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Official Journal of the Asia Oceania Geosciences Society (AOGS)

Progress on the earthquake early warning and shakemaps system using low-cost sensors in Taiwan


Building an earthquake early warning (EEW) network requires the installation of seismic instruments around the seismogenic zone. Using low-cost sensors to build a seismic network for EEW and to generate shakemaps is a cost-effective way in the field of seismology. The National Taiwan University (NTU) network employing 762 P-Alert low-cost sensors based on micro-electro-mechanical systems (MEMS) technology is operational for almost the last 10 years in Taiwan. This instrumentation is capable of recording the strong ground motions of up to ± 2 g and is dense enough to record the near-field ground motion. The NTU system has shown its importance during various earthquakes that caused damage in Taiwan. Although the system is capable of acting as a regional as well as an onsite warning system, it is particularly useful for onsite warning. Using real-time seismic signals, each P-Alert device provided a 2–8 s warning time for the near-source earthquake regions situated in the blind zone of the Central Weather Bureau (CWB) regional EEW system, during the 2016 \({{{M}}}_{{{w}}}\) 6.4 Meinong and 2018 \({{{M}}}_{{{w}}}\) 6.4 Hualien earthquakes. The shakemaps plotted by the P-Alert dense network help to assess the damage pattern and act as key features in the risk mitigation process. These shakemaps are delivered to the intended users, including the disaster mitigation authorities, for possible relief purposes. Currently, the P-Alert network can provide peak ground acceleration (PGA), peak ground velocity (PGV), spectral acceleration (\({S}_{a}\)) at different periods, and CWB intensity shakemaps. Using shakemaps, it is found that PGV is a better indicator of damage detection than PGA. Encouraged by the performance of the P-Alert network, more instruments are installed in Asia-Pacific countries.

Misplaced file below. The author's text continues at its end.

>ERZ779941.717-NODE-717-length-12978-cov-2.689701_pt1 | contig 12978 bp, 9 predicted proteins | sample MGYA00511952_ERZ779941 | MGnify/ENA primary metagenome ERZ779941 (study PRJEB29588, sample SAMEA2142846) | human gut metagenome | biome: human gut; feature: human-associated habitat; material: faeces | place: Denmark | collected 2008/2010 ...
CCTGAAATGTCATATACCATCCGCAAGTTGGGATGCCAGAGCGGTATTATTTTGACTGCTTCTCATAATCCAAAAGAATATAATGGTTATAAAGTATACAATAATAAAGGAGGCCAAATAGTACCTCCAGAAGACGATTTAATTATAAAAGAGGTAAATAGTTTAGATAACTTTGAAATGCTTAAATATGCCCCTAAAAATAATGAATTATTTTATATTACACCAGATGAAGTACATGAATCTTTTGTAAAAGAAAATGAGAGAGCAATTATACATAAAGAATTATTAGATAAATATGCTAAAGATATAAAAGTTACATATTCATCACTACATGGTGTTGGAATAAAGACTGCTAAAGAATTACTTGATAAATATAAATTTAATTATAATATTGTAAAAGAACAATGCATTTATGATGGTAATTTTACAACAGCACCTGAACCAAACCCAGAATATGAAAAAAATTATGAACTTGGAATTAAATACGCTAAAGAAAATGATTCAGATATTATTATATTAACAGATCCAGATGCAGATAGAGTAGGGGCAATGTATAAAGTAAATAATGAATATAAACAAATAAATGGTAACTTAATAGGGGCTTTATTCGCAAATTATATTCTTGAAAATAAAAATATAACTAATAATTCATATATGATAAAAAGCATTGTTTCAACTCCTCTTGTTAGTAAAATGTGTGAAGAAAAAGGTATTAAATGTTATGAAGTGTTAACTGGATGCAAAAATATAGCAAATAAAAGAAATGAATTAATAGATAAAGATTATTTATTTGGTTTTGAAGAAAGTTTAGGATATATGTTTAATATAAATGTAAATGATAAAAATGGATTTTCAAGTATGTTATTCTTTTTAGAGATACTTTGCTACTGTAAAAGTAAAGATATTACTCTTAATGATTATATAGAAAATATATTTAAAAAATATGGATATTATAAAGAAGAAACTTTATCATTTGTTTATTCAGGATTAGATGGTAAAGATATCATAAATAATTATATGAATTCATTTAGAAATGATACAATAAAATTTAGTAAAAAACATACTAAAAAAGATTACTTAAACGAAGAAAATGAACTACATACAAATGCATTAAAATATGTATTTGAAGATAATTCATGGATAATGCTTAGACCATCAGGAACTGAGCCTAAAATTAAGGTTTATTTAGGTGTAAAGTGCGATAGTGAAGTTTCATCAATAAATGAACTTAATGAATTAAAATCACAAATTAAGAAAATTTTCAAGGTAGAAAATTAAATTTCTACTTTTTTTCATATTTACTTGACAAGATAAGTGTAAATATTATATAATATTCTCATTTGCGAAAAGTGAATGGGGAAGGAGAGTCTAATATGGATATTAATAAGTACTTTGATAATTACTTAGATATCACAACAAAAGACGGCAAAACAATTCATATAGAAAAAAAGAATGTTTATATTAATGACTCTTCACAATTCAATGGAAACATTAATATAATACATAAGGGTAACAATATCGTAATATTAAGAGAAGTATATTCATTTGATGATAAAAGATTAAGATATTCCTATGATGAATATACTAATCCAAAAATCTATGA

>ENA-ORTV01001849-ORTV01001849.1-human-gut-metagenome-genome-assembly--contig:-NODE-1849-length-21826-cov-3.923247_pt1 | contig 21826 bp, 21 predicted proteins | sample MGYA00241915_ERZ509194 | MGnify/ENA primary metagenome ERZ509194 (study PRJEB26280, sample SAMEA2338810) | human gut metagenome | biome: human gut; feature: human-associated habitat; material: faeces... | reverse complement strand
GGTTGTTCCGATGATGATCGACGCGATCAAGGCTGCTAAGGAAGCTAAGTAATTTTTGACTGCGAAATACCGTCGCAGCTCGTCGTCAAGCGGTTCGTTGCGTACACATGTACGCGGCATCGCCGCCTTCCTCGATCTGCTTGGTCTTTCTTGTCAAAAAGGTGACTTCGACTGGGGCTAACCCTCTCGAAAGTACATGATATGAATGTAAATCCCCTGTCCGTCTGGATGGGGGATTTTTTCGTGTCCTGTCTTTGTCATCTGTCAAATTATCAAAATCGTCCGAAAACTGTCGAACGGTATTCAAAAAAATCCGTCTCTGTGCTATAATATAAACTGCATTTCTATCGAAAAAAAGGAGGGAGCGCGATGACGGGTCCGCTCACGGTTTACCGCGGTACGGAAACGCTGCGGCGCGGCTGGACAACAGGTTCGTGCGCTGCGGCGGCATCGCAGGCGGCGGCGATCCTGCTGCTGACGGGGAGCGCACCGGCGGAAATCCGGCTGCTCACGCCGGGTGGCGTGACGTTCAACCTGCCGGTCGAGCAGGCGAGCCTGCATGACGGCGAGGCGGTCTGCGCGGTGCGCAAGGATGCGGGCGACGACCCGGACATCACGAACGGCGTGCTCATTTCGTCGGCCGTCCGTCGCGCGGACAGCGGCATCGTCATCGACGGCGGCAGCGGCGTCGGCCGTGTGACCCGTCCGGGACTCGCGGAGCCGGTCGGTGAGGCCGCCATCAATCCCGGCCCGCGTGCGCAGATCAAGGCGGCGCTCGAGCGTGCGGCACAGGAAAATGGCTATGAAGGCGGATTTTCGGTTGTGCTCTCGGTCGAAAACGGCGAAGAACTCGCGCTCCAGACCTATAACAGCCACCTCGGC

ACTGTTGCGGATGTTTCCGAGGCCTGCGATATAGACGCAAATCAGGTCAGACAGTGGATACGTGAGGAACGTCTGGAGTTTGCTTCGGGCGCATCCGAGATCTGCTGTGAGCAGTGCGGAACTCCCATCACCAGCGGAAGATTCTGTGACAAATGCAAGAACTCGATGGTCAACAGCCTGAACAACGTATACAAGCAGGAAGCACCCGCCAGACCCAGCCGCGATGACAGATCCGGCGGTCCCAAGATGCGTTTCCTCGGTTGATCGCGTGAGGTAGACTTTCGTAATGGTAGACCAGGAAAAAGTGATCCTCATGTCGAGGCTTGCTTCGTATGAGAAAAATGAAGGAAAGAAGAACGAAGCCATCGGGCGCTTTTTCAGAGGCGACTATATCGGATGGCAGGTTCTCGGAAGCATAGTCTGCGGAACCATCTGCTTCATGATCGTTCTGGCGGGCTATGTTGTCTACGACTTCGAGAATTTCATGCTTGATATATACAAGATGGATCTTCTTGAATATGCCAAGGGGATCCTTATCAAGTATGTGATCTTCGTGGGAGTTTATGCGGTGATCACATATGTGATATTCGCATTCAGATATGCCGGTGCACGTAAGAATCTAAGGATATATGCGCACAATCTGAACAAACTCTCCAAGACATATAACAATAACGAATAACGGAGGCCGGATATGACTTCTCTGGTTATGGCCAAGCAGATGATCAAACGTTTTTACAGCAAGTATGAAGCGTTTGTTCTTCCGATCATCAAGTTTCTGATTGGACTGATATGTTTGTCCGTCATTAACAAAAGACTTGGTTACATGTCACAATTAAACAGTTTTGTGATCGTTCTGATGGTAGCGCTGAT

Taiwan is located in one of the seismically most active regions of the world. The ongoing collision between the Philippine Sea Plate and the Eurasian Plate poses a serious threat of large to devastating earthquakes in Taiwan (Fig. 1). On average, Taiwan witnesses one damaging earthquake every year and a severe earthquake every 10 years. Earthquakes are inevitable and our inability to predict their location and magnitude well in advance makes them hazardous to society. Since most damaging earthquakes are unpredictable, seismically active countries, must mull out some techniques for seismic risk mitigation, to save the basic structure and human lives. In many countries, including Taiwan, the EEW system has emerged as one of the potential life-saving systems in the last two decades.

Fig. 1
figure 1

Epicenter distribution of the damaging earthquakes that occurred in Taiwan since 1900. The solid red star shows the epicenter of 1986 \({M}_{w}\) 7.8 Hualien earthquake

The EEW is in an advanced stage in many countries including, Taiwan, Japan, Mexico, South Korea, and the USA, whereas in other countries it is in the developing or real-time testing stage (Espinosa-Aranda et al. 1995; Wu and Teng 2002; Alcik et al. 2009; Satriano et al. 2011; Kumar et al. 2014, 2020; Chen et al. 2015; Sheen et al. 2017; Hoshiba et al. 2008; Kodera et al. 2021; Chung et al. 2020; Wu et al. 2021; Peng et al. 2021). The earthquake alert for the potential areas in EEW is transmitted through electromagnetic (EM) waves and because of the difference in speed of EM and seismic waves, a time window is possible between the warning and arrival of seismic waves, hopefully, adequate for the mitigation measures involving slowing down of fast-moving trains and stopping of elevators. The working principle of EEW systems may vary from one country to another; some of them use directly measured ground motion parameters, whereas others use earthquake source parameters. Because of the instrumentation network of EEW systems and followed methodologies, the EEW systems may be categorized as onsite, regional, and hybrid systems.

Mainly two types of EEW systems are in operation around the world. Under the regional system, the real-time data from the seismometers/accelerometers installed in the epicentral area are used to estimate the earthquake source parameters, namely, hypocenter, origin time, and magnitude. After obtaining the source parameters, the shaking intensity and S-waves arrival time are estimated using the available region-specific ground motion prediction equations involving magnitude and source-to-site distance. Once the estimated intensity exceeds the predefined thresholds in an area, an early warning is issued. The warning time is a function of source-to-site distance. It is also named the front-detection EEW system. The other is an onsite EEW system, which predicts the more severe ground shakings of the S-waves using the initial portion of the P-waves from one instrument or a cluster of instruments.